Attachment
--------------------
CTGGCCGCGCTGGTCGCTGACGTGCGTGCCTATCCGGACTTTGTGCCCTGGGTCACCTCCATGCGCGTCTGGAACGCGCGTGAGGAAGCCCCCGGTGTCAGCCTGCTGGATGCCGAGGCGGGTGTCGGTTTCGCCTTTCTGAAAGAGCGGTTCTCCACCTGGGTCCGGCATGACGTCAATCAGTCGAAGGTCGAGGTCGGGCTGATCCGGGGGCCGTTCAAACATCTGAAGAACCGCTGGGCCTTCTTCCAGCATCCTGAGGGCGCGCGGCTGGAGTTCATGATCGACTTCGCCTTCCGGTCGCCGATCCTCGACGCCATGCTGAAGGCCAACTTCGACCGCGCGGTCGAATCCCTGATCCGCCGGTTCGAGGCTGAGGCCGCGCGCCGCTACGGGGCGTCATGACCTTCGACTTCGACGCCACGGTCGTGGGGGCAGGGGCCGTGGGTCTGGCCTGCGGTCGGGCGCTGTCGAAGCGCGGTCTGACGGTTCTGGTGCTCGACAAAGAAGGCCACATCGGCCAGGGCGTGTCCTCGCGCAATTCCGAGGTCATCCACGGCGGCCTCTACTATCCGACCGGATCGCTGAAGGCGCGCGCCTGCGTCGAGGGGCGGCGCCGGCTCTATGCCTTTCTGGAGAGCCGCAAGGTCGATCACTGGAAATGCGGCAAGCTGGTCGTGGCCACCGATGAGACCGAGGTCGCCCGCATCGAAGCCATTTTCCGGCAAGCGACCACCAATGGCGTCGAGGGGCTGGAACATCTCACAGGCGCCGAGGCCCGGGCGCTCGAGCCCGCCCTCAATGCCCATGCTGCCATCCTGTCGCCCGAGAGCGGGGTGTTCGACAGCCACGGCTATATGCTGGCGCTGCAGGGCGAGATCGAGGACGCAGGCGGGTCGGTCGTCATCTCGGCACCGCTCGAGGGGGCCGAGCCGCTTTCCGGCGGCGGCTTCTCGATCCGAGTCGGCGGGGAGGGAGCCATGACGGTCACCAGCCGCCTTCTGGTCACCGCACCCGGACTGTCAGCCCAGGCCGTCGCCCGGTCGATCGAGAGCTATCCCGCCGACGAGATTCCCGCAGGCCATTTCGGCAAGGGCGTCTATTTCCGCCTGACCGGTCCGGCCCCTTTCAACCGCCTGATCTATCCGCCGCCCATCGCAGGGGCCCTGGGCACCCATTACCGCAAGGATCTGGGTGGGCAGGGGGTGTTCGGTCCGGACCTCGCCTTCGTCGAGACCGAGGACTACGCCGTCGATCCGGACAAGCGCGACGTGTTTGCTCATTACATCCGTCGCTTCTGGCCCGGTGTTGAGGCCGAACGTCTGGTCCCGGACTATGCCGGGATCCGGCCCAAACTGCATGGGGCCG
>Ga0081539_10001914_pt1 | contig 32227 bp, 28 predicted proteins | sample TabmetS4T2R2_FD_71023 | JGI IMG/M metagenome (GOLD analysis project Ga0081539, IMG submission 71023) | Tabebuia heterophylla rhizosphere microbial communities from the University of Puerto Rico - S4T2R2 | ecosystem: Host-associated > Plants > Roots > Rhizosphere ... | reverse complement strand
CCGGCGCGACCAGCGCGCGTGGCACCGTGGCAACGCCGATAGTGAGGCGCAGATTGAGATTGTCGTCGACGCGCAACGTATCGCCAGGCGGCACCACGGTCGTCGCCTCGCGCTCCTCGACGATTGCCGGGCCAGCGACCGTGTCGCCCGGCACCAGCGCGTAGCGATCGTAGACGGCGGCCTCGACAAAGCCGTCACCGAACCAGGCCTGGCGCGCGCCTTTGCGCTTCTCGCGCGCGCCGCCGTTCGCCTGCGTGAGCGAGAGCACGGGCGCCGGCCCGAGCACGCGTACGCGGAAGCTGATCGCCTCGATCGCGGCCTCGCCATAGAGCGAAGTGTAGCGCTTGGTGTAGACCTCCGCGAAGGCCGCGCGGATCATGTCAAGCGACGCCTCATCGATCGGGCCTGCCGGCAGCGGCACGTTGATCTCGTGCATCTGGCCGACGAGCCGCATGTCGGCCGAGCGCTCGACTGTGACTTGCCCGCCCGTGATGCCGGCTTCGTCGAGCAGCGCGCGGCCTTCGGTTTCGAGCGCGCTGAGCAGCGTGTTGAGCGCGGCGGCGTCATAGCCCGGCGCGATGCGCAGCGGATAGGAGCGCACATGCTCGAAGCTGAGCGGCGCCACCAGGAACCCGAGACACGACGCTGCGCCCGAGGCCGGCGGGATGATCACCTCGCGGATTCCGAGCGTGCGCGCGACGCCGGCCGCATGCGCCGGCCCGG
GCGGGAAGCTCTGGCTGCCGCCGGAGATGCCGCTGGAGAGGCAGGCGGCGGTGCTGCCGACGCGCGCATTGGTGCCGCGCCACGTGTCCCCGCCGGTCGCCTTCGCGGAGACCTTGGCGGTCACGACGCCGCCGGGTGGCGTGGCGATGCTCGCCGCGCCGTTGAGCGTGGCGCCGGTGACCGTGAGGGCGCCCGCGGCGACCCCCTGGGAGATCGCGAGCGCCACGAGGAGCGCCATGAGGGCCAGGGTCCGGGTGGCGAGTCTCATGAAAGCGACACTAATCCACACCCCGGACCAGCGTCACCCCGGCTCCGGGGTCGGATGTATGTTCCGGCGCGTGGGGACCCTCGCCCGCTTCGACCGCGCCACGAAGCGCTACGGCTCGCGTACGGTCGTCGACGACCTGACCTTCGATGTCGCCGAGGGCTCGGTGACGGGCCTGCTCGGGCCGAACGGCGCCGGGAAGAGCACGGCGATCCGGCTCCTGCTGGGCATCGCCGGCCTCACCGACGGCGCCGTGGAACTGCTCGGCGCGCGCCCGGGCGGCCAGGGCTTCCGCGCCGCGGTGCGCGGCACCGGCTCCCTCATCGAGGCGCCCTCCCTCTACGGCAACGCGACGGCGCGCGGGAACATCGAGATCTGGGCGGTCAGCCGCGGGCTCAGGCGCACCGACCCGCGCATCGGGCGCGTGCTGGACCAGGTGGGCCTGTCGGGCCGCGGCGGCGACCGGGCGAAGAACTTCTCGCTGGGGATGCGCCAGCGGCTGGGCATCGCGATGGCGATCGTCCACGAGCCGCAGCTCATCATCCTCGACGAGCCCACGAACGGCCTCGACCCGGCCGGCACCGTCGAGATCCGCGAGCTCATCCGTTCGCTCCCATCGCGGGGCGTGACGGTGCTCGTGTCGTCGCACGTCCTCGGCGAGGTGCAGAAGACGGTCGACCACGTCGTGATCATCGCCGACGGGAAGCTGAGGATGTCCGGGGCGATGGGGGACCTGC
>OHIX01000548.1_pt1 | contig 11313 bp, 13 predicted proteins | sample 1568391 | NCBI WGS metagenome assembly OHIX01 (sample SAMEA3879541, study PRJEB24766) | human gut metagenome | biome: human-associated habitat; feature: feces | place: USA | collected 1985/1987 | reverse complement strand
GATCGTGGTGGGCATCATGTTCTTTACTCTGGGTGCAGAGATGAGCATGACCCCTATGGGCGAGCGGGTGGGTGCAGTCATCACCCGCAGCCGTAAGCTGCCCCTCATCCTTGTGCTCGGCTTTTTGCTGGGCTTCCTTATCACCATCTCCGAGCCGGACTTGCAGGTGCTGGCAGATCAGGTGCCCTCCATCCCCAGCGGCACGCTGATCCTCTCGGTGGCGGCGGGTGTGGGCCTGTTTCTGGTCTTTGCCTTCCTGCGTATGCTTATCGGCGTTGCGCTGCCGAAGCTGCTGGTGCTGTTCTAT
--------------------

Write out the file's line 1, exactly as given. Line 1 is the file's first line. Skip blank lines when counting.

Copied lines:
CTGGCCGCGCTGGTCGCTGACGTGCGTGCCTATCCGGACTTTGTGCCCTGGGTCACCTCCATGCGCGTCTGGAACGCGCGTGAGGAAGCCCCCGGTGTCAGCCTGCTGGATGCCGAGGCGGGTGTCGGTTTCGCCTTTCTGAAAGAGCGGTTCTCCACCTGGGTCCGGCATGACGTCAATCAGTCGAAGGTCGAGGTCGGGCTGATCCGGGGGCCGTTCAAACATCTGAAGAACCGCTGGGCCTTCTTCCAGCATCCTGAGGGCGCGCGGCTGGAGTTCATGATCGACTTCGCCTTCCGGTCGCCGATCCTCGACGCCATGCTGAAGGCCAACTTCGACCGCGCGGTCGAATCCCTGATCCGCCGGTTCGAGGCTGAGGCCGCGCGCCGCTACGGGGCGTCATGACCTTCGACTTCGACGCCACGGTCGTGGGGGCAGGGGCCGTGGGTCTGGCCTGCGGTCGGGCGCTGTCGAAGCGCGGTCTGACGGTTCTGGTGCTCGACAAAGAAGGCCACATCGGCCAGGGCGTGTCCTCGCGCAATTCCGAGGTCATCCACGGCGGCCTCTACTATCCGACCGGATCGCTGAAGGCGCGCGCCTGCGTCGAGGGGCGGCGCCGGCTCTATGCCTTTCTGGAGAGCCGCAAGGTCGATCACTGGAAATGCGGCAAGCTGGTCGTGGCCACCGATGAGACCGAGGTCGCCCGCATCGAAGCCATTTTCCGGCAAGCGACCACCAATGGCGTCGAGGGGCTGGAACATCTCACAGGCGCCGAGGCCCGGGCGCTCGAGCCCGCCCTCAATGCCCATGCTGCCATCCTGTCGCCCGAGAGCGGGGTGTTCGACAGCCACGGCTATATGCTGGCGCTGCAGGGCGAGATCGAGGACGCAGGCGGGTCGGTCGTCATCTCGGCACCGCTCGAGGGGGCCGAGCCGCTTTCCGGCGGCGGCTTCTCGATCCGAGTCGGCGGGGAGGGAGCCATGACGGTCACCAGCCGCCTTCTGGTCACCGCACCCGGACTGTCAGCCCAGGCCGTCGCCCGGTCGATCGAGAGCTATCCCGCCGACGAGATTCCCGCAGGCCATTTCGGCAAGGGCGTCTATTTCCGCCTGACCGGTCCGGCCCCTTTCAACCGCCTGATCTATCCGCCGCCCATCGCAGGGGCCCTGGGCACCCATTACCGCAAGGATCTGGGTGGGCAGGGGGTGTTCGGTCCGGACCTCGCCTTCGTCGAGACCGAGGACTACGCCGTCGATCCGGACAAGCGCGACGTGTTTGCTCATTACATCCGTCGCTTCTGGCCCGGTGTTGAGGCCGAACGTCTGGTCCCGGACTATGCCGGGATCCGGCCCAAACTGCATGGGGCCG